Pleasant are Thy Courts Above
Henry Francis Lyte (1834)
How do you know when Scripture is a living presence, a flowing spring welling up in the hearts of the faithful? When they compose hymns that do not merely repeat a verse, but that meditate upon it and allow it to resound with other verses and other scenes in Scripture, so that the result is a subtle commentary on the text, and a moving and thoughtful work of art. That’s what we have in Henry Francis Lyte’s hymn, “Pleasant are Thy Courts Above,” sung best to the lilting and utterly lovely melody Maidstone.
The hymn is founded on psalm 84, “How lovely are they dwelling places, O Lord of hosts!” So lovely, indeed, that the psalmist says he is fainting for them, and just as the swallow — and think, swallows are migratory birds — finds a nesting place, so he too longs for his true nest, “even your altars, O Lord of hosts, my king and my God.” But that means he is not there yet. Is the world then a bitter place? Not so, says Lyte. He startles us by saying that even here, even in “this land of sin and woe,” where we long not to remain forever, the courts of the Lord are pleasant. It is a sweet thing to sing to God here on earth, and to praise his holy name:
Pleasant are Thy courts above
In the land of light and love;
Pleasant are Thy courts below
In this land of sin and woe.
O my spirit longs and faints
For the converse of Thy saints,
For the brightness of Thy face,
For Thy fullness, God of grace.
The second stanza takes up the motif of the swallow finding her nest, and applies it, with a light touch, to the birds of God that fly round his altars, that is, the angels. They are happy, but happier still are the souls that are on the journey to the Father, and find, at last, their rest in his bosom. At this, Lyte turns our attention to another bird in Scripture, the dove that Noah sent from the ark while the waters were still high. That dove went forth and found no repose, so she came back to the ark, until the waters receded enough for her to return with an olive branch in her beak; and the third time Noah sent her forth, she did not return. We are like that dove, except that the things of earth never will satisfy us, never will bring us the fullness of God and his grace. The ark now is no temporary thing. It is the very city of God:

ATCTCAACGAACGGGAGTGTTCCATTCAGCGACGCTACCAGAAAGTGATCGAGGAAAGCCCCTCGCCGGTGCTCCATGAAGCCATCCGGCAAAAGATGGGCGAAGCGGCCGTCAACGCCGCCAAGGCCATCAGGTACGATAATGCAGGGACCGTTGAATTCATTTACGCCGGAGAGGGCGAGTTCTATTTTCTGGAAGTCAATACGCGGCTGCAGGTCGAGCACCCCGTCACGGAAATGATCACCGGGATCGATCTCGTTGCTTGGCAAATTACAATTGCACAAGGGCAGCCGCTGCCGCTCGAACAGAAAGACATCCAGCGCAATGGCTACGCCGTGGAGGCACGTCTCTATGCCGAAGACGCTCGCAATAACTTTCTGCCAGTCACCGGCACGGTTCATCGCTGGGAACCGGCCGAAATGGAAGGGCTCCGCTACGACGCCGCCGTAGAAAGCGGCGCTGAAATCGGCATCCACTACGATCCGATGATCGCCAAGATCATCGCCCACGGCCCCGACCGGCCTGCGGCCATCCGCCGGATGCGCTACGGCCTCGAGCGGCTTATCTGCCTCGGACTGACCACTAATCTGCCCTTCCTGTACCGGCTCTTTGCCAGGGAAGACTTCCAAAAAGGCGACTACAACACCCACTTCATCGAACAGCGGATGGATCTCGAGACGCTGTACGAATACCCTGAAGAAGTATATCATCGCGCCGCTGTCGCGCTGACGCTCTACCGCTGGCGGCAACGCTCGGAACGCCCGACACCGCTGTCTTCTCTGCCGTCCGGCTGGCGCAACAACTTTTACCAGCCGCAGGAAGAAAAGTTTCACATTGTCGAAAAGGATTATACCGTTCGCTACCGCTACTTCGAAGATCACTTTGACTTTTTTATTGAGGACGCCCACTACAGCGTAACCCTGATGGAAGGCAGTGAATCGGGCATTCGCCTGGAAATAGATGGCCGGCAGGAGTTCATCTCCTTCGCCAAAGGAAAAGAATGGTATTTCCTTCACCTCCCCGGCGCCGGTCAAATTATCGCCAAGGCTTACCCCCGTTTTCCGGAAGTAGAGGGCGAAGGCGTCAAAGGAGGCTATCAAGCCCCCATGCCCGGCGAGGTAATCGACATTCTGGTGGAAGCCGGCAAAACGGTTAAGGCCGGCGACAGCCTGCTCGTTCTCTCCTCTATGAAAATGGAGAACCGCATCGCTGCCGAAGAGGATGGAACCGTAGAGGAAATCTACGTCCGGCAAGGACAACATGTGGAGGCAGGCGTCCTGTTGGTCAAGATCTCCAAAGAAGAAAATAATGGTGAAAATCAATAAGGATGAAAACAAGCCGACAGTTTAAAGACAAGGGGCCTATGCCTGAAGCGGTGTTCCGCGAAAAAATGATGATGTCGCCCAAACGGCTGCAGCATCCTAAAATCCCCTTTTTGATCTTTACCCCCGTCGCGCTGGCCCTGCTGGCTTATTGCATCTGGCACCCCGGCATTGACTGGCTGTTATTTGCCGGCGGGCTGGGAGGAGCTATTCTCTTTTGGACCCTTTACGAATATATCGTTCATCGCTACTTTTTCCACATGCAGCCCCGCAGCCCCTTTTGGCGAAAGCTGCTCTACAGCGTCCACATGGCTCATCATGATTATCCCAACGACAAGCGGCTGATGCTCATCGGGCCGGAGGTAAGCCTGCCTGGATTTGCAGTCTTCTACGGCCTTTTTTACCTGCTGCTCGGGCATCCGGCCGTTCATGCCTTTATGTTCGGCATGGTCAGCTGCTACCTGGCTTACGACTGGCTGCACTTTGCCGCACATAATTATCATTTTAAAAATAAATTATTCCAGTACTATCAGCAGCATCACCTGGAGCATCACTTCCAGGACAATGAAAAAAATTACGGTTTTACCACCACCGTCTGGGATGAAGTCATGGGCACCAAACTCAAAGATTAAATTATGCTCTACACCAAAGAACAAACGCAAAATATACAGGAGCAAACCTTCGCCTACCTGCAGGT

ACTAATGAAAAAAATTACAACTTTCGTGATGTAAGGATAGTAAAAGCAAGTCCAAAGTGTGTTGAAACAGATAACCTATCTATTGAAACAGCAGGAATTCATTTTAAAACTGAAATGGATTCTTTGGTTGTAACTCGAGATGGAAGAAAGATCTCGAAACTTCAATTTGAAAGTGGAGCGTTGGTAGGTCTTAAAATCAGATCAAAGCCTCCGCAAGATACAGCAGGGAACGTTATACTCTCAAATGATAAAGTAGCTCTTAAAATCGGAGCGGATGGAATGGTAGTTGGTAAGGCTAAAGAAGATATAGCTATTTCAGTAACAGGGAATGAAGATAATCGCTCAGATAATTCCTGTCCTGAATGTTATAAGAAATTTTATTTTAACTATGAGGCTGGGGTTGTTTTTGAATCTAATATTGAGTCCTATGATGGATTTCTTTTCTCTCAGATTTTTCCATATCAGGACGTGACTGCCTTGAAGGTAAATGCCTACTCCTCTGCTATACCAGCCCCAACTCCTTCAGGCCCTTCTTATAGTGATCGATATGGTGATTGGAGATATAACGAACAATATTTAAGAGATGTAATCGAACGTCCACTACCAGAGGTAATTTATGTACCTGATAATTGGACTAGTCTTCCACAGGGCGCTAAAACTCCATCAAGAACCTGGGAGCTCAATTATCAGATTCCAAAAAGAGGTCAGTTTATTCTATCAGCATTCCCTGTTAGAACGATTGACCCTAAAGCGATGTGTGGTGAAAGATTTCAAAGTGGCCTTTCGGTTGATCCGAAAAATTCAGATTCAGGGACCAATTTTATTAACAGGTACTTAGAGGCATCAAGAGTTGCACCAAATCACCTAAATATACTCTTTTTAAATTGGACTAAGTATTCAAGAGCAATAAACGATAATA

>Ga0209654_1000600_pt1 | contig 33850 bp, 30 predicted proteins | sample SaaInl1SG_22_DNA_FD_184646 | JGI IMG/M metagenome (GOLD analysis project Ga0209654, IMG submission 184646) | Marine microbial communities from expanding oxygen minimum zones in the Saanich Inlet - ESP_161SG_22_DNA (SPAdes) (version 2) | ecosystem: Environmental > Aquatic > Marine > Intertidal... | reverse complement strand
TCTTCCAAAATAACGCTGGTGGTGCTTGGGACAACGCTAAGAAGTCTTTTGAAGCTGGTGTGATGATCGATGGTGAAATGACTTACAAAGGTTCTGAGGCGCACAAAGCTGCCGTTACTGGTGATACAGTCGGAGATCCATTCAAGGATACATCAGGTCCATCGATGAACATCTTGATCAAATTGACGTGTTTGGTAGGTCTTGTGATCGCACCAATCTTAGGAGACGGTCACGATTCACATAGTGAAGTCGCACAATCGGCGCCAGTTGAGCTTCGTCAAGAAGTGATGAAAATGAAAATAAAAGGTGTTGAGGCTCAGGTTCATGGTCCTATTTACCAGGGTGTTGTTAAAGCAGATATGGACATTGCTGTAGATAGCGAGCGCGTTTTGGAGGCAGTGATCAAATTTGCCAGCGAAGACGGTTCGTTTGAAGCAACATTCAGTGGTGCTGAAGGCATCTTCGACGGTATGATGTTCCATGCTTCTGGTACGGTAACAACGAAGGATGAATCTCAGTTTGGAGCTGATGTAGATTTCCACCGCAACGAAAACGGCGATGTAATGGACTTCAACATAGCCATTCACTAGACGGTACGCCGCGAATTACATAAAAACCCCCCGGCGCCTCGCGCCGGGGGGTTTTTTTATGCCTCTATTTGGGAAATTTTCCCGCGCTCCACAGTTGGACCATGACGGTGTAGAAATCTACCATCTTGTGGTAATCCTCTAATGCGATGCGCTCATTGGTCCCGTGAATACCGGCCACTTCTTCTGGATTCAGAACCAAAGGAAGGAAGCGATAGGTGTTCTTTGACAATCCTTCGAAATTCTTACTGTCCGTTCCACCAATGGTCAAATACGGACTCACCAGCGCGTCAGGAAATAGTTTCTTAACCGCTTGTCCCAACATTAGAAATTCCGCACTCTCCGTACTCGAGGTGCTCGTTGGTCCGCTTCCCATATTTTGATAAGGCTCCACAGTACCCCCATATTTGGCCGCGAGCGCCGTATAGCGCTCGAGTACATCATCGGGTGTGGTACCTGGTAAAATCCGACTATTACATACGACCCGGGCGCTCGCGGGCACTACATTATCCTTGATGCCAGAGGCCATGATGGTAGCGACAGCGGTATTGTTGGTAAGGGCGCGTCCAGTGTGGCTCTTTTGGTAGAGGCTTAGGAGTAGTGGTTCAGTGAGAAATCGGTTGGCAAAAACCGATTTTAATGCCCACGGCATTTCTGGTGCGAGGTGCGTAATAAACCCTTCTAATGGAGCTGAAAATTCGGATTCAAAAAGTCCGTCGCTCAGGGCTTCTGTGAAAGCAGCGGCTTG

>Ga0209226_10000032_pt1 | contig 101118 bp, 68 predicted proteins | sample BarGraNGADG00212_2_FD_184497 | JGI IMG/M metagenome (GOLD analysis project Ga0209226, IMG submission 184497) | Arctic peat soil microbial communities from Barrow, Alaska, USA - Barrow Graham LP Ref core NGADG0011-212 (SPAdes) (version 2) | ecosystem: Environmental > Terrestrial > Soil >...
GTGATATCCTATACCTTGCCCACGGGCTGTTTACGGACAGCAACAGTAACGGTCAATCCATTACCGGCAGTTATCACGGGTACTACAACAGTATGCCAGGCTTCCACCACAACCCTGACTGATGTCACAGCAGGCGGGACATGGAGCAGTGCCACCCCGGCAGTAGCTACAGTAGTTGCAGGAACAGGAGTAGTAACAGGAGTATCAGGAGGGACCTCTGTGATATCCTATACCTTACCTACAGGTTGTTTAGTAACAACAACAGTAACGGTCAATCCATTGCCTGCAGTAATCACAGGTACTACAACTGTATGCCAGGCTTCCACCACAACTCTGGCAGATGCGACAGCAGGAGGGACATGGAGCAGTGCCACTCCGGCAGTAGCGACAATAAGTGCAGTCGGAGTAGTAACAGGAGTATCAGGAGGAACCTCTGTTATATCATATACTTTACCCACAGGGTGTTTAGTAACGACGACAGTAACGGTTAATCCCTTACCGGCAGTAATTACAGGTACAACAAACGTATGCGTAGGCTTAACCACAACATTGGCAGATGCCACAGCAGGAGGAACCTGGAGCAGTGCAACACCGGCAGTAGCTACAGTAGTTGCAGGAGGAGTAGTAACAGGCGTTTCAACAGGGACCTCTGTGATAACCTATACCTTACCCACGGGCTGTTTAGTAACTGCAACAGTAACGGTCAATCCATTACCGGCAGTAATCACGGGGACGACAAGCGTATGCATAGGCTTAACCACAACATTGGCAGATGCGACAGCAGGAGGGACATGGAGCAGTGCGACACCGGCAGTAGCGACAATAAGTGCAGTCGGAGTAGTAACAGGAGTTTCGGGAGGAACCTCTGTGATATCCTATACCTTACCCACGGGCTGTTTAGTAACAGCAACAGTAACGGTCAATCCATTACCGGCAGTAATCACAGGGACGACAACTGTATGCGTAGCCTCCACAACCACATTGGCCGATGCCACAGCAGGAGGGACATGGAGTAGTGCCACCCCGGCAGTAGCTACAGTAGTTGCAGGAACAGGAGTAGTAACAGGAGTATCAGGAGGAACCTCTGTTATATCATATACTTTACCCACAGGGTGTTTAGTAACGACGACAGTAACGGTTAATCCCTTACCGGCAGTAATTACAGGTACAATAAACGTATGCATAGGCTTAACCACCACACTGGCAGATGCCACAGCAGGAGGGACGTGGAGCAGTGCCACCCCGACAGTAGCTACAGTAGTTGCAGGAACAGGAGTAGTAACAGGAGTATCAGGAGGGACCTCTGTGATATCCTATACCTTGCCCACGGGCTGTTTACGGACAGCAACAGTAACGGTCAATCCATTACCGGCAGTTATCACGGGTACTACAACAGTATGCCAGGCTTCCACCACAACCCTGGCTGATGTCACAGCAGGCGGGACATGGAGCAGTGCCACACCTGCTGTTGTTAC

Happy birds that sing and fly
Round Thy altars, O Most High;
Happier souls that find a rest
In a heavenly Father's breast!
Like the wandering dove that found
No repose on earth around,
They can to their ark repair
And enjoy it ever there.
Again taking his cue from the psalm, Lyte says we are on a journey, but we need not fear, because God is with us all the way, just as he made springs burst forth in the desert for the children of Israel on their way to the Promised Land. The waters are those of baptism, and the manna from the skies is the Eucharist. These give us food and drink, and so we go on, in that wonderful verse, “from strength to strength,” till we fall in adoration at the throne of God:
Happy souls, their praises flow
Ever in this vale of woe;
Waters in the desert rise,
Manna feeds them from the skies;
On they go from strength to strength
Till they reach Thy throne at length,
At Thy feet adoring fall,
Who hast led them safe through all.
In the final stanza, Lyte applies the prayer to himself, and we who sing it apply it to ourselves too. We want the prize — to dwell in the house of God; and Lyte is thinking now of Saint Paul, at the end of his life, who says to Timothy that he has fought the good fight and run the race to the finish, so that now he looks forward to a crown of glory. Every step of that journey, every inch of the race, is enabled by God’s love for us, his being our “sun and shield,” his guidance when we stray, his guardianship when we are tempted to sin. All his gifts flow down upon us like sweet rain, both grace and glory:
Lord, be mine this prize to win;
Guide me through a world of sin,
Keep me by Thy saving grace,
Give me at Thy side a place.
Sun and shield alike Thou art;
Guide and guard my erring heart.
Grace and glory flow from Thee;
Shower, O shower them, Lord, on me.
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